In a letter to his friend Grace Norton shortly after the publication of The Portrait of a Lady , James wrote: "I don't know why we live...but I believe we can go on living for the reason that (always of course up to a certain point) life is the most valuable thing we know anything about." In The Portrait of a Lady, James presents us with a tragic tale of a woman choosing her own destiny and learning to live with it despite the consequences. Isabel, who at the beginning of the book is referred to by her aunt as "a clever girl – with a strong will and high temper," is a young woman of enormous possibility like the modern America for which she is a metaphor. Isabel desires nothing more or less than freedom. By the conclusion of the novel, Isabel has come to the realization that freedom and maturity are perhaps best defined as the acceptance of one's destiny.
It is important, however, to add that although James is an undeniable part of the literary establishment today, during his own time there were critics who felt his work was elitist in nature and aimed exclusively at the aristocratic; that he had not "story enough"; and that he avoided dealing directly with certain kinds of political and moral issues as did contemporaries like French novelist Emile Zola. With its elements of intrigue as well as its feminist argument, The Portrait of a Lady is the sharpest rebuke to that criticism. Written at what many critics consider the zenith of James's career, the novel deals with profound questions such as the extent to which Isabel's situation can be viewed as tragic; and the emotional cost of simply "living" one's life. These ideas are embedded in moments of true feeling, such as in the final scene between Isabel and the dying Ralph, where the emotional restraint Isabel has shown throughout the better part of the story explodes in a sudden redemptive and cathartic moment.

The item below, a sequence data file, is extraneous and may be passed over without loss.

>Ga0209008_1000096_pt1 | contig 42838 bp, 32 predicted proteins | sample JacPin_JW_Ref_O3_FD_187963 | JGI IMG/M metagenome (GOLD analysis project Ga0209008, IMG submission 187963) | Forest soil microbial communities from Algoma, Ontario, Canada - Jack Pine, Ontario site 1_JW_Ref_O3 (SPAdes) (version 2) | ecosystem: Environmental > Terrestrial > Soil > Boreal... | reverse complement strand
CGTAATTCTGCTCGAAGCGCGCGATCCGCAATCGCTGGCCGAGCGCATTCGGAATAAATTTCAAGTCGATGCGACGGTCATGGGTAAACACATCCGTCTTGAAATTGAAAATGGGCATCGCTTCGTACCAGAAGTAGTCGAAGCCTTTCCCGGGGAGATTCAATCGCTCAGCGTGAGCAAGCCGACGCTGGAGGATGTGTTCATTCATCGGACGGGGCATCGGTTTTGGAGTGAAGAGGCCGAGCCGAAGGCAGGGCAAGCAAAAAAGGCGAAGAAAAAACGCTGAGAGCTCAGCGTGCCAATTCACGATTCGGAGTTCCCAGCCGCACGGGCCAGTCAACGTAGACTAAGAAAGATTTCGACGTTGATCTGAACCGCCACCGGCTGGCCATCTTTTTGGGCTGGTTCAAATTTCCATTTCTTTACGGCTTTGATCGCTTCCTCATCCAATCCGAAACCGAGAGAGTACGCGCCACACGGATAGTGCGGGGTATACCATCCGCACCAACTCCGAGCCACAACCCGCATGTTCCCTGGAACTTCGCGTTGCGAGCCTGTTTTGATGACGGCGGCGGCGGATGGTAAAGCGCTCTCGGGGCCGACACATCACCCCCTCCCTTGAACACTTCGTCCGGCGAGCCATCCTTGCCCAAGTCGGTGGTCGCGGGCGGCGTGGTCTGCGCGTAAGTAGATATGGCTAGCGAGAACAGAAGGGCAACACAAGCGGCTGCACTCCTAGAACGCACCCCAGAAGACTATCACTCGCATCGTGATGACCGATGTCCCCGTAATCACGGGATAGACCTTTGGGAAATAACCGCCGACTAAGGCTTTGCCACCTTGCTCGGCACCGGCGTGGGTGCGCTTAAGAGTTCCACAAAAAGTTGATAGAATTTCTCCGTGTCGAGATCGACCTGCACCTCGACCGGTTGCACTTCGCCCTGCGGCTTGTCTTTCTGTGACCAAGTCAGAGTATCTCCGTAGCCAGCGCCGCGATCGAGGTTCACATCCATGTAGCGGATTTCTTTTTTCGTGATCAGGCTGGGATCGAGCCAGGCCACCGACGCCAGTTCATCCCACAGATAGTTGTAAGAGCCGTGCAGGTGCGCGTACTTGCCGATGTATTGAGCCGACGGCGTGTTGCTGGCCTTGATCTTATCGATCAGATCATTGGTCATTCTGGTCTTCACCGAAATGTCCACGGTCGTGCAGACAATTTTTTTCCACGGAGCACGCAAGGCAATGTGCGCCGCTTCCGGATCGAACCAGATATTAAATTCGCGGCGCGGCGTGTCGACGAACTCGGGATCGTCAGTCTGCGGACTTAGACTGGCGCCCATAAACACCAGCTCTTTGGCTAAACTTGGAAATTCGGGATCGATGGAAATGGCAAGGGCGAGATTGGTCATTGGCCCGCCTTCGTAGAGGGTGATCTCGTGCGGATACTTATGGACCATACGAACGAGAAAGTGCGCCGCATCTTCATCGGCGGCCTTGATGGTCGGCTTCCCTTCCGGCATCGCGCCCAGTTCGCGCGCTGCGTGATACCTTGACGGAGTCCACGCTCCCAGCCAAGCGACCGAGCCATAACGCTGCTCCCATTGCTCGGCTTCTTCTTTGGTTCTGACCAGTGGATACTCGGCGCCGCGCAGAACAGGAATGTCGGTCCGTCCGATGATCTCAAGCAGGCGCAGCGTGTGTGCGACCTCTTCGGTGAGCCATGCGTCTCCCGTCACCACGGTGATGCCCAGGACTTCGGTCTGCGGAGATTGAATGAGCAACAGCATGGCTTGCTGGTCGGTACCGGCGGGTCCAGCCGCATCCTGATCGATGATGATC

Written at the time when his literary star was ascending and before the precipitous drop in his acclaim during the mid 1890s, The Portrait of a Lady represents James as a prose stylist for whom experience was, in his own words, "an immense sensibility, a kind of huge spiderweb of the finest silken threads suspended in the chamber of consciousness, and catching every airborne particle in its tissue...it converts the very pulses of the air into revelations."ABOUT HENRY JAMES
Henry James, the second child of Henry and Mary James, was born in April 1843 in New York City. The grandchild of one of the three richest men in New York (William James, an immigrant from Ireland with a tobacco fortune estimated at $3 million), he was raised in an atmosphere of affluence. Shortly after his birth, James's father embarked with his family on a trip to Europe, where he suffered a nervous breakdown and underwent what he later described as a spiritual epiphany. This extreme mental and emotional sensitivity was common to most members of the James clan, who viewed themselves as a kind of metaphorical nation unto themselves - with their own eccentricities and rules made permissible by wealth, privilege, and intellect. At different times throughout their lives, Henry's brother, the philosopher and scientist William James, suffered from a nervous condition, as did their sister, Alice.
Apart from psychological ailments, the family also shared a high degree of intellectual pursuit. Henry Sr. was a contemporary and friend of Emerson and Thoreau; and William was to become one of the founding fathers in the field of psychology.